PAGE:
You've spent hours perfecting your CV and updating your LinkedIn profile so that when you see a job advert, you can apply in seconds at the click of a button.
However, if you’re not spending as much time on your cover letter, then you may be doing yourself and your efforts a great disservice.
In the same way that you would pay attention to your appearance before an interview, you should pay attention to the presentation of your application. Make sure you use correct spellings, sentence and paragraph structure and get your grammar right. And don’t forget, this is a letter, set it out using addresses and correct greetings to endings; if you start Dear Sir/Madam, end your letter as Yours faithfully, if you start Dear Mr X, end your letter as Yours sincerely.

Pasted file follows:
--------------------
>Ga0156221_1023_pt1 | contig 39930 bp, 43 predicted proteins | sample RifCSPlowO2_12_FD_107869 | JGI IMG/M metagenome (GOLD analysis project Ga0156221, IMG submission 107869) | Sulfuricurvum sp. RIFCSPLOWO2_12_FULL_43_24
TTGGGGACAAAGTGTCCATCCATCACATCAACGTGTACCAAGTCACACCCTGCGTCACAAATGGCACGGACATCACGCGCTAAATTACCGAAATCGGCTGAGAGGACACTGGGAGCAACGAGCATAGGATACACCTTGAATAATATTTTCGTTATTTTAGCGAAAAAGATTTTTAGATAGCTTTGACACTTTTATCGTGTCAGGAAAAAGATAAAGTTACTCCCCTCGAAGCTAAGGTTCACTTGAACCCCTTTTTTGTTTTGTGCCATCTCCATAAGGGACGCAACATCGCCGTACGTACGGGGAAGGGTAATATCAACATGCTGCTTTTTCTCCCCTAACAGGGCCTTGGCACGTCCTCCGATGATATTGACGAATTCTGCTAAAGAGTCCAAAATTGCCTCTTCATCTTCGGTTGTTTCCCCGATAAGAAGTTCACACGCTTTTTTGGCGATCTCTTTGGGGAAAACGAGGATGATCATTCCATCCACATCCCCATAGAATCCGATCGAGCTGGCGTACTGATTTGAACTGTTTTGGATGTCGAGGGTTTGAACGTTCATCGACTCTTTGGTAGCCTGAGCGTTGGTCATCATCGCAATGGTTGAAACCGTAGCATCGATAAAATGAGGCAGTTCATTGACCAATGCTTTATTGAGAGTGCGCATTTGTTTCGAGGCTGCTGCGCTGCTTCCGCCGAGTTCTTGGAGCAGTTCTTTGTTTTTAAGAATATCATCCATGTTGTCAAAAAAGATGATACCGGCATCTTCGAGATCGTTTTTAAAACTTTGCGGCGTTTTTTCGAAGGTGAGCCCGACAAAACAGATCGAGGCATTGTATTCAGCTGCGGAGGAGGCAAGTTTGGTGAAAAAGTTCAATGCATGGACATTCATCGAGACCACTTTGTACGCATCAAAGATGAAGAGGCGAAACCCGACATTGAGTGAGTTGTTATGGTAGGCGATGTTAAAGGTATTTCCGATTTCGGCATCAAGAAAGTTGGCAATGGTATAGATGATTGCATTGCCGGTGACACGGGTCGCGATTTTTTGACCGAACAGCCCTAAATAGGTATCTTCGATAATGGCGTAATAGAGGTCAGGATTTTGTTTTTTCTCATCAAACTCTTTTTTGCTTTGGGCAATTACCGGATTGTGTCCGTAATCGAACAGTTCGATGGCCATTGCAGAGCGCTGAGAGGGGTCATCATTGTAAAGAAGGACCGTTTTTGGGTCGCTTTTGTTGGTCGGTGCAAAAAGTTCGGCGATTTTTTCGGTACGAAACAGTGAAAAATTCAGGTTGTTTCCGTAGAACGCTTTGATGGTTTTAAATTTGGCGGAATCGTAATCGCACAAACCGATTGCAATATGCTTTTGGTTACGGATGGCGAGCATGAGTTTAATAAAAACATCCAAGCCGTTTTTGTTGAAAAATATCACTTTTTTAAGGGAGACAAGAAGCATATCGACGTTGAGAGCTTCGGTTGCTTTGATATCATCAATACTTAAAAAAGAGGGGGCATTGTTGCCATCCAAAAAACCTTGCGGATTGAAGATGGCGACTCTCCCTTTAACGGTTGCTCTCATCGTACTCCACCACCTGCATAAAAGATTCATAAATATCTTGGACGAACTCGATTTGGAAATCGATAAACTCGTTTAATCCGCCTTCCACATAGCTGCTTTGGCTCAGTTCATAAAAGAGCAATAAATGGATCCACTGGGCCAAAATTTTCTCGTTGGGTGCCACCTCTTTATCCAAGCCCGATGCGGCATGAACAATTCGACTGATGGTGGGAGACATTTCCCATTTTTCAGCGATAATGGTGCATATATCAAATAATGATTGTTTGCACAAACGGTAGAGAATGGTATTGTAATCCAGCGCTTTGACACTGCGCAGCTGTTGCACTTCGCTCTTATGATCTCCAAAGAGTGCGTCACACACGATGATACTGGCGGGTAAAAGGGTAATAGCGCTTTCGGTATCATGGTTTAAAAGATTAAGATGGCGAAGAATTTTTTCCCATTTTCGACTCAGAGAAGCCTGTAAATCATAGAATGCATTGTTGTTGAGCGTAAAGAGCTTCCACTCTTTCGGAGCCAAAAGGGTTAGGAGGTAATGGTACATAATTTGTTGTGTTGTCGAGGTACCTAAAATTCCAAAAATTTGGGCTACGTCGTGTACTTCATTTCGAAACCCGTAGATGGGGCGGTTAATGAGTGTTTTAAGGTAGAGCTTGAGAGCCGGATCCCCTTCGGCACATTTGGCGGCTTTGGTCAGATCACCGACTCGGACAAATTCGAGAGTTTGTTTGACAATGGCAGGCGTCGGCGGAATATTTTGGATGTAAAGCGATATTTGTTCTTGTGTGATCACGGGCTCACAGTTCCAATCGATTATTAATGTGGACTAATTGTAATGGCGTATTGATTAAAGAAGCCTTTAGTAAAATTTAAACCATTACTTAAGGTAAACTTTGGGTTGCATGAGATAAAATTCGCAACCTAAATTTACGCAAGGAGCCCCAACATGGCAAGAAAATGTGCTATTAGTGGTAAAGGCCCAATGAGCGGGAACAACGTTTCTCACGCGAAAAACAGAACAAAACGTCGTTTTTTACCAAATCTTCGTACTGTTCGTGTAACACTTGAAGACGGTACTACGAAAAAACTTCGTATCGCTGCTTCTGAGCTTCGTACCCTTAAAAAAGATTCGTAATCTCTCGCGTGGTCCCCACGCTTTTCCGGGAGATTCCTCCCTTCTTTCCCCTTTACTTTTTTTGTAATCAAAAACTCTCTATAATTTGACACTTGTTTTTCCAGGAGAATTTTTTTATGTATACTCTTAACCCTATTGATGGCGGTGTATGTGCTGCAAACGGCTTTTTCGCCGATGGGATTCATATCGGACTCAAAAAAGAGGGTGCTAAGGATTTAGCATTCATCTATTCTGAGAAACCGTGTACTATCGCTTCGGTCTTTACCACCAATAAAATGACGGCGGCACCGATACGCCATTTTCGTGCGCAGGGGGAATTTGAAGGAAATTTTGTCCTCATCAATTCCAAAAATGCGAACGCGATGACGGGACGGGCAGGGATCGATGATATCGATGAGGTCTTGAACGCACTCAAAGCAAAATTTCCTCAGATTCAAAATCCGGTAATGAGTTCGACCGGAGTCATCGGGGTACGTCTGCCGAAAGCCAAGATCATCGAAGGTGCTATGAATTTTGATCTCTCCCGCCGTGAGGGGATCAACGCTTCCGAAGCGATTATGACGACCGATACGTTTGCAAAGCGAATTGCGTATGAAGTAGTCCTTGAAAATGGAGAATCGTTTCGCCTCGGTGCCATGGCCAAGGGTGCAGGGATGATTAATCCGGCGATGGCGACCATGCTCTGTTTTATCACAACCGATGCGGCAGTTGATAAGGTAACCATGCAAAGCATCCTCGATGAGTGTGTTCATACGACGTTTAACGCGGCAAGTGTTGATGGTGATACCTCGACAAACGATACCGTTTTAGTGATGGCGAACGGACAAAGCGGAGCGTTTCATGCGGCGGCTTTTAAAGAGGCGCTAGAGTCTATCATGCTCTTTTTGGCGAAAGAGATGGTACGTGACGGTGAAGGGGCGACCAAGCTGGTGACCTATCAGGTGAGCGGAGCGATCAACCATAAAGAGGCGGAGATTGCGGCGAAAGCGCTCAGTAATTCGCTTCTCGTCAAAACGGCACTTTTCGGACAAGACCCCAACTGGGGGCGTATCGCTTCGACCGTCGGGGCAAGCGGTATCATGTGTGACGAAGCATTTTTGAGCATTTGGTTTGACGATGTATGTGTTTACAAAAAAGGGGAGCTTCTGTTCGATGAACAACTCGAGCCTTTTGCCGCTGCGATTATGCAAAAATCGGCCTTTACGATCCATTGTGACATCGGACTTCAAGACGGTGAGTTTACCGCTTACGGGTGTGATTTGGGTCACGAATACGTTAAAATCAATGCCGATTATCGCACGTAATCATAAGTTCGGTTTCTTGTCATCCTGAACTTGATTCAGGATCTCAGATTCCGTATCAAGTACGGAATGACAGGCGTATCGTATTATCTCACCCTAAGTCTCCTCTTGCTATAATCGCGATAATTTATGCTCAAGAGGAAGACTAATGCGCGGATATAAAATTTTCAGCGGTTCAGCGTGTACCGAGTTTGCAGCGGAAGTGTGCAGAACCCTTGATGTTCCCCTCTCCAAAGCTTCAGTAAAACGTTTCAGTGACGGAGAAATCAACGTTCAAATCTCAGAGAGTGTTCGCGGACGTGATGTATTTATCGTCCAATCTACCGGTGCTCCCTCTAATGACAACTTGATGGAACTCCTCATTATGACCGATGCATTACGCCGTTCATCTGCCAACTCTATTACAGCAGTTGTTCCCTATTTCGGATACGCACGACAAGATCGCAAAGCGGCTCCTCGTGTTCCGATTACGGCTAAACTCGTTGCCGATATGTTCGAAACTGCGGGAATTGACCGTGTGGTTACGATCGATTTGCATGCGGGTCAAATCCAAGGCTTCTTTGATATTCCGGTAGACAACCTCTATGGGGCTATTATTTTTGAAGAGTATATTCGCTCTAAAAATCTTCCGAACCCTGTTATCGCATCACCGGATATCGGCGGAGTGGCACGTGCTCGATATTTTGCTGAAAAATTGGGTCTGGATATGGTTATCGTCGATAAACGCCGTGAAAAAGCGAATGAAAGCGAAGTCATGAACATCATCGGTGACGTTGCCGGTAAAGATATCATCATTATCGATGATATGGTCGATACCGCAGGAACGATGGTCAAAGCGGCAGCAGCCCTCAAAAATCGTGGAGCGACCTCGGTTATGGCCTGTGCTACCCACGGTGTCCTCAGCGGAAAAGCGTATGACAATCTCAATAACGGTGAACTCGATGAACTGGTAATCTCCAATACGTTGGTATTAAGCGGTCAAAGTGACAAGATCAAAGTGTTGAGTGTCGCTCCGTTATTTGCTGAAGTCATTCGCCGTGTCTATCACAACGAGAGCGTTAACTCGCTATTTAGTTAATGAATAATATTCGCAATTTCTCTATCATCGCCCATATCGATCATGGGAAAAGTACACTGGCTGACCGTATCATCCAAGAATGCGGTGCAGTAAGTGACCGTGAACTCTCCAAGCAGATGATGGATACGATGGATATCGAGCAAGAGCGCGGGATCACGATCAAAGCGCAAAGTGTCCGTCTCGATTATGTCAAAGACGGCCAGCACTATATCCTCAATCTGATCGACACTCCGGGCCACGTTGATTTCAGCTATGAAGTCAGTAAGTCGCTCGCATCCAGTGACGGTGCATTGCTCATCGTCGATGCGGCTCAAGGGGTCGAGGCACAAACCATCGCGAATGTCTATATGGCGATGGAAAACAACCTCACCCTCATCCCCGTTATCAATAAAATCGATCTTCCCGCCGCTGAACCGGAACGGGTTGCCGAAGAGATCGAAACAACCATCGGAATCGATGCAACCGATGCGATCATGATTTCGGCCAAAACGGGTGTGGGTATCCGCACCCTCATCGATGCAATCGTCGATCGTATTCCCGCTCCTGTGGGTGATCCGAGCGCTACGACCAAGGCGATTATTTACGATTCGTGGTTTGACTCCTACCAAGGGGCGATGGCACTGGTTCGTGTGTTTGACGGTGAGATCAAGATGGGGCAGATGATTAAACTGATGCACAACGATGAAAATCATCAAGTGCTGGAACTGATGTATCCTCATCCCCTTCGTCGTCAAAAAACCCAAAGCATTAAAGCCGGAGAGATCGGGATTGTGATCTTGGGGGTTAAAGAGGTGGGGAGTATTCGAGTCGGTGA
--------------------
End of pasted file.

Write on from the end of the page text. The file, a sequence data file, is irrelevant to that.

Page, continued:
Read the job description and person specification to find out what skills the employer seeks in the ideal candidate. Identify the three most important skills and write specific examples from your own experience to show you possess those skills. Use the STAR technique to structure your examples (Situation, Task, Action and Result).
Research the employer; look at their website, check their social media, read their recruitment information, peruse their annual report and five year plan, talk to current or recent employees and see what’s written about them in the press. What impresses you from this research? Include two or three reasons why you would want to work for them following this research, and link this to your own experience or background (if possible).
Why the role?
Read and understand the job role, and explain what motivates you about the job. It could be the knowledge you’d be using or learning, the day to day tasks, the chance to liaise with outside agencies or the skills you’d use.
If you like the sound of the role, be enthusiastic in your cover letter. Explain why you are just what they are looking for and then flatter them by explaining why they are also right for you.